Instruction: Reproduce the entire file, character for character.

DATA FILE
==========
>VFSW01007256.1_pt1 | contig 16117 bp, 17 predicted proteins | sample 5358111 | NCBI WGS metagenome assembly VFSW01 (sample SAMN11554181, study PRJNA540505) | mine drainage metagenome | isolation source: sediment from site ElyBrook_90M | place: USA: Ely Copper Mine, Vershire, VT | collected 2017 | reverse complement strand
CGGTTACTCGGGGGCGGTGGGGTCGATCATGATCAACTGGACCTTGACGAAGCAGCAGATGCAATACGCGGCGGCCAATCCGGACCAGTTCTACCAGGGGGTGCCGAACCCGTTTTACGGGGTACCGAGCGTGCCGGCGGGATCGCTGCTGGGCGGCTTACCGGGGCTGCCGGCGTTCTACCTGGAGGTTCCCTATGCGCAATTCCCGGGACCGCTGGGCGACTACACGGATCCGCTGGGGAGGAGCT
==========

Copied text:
>VFSW01007256.1_pt1 | contig 16117 bp, 17 predicted proteins | sample 5358111 | NCBI WGS metagenome assembly VFSW01 (sample SAMN11554181, study PRJNA540505) | mine drainage metagenome | isolation source: sediment from site ElyBrook_90M | place: USA: Ely Copper Mine, Vershire, VT | collected 2017 | reverse complement strand
CGGTTACTCGGGGGCGGTGGGGTCGATCATGATCAACTGGACCTTGACGAAGCAGCAGATGCAATACGCGGCGGCCAATCCGGACCAGTTCTACCAGGGGGTGCCGAACCCGTTTTACGGGGTACCGAGCGTGCCGGCGGGATCGCTGCTGGGCGGCTTACCGGGGCTGCCGGCGTTCTACCTGGAGGTTCCCTATGCGCAATTCCCGGGACCGCTGGGCGACTACACGGATCCGCTGGGGAGGAGCT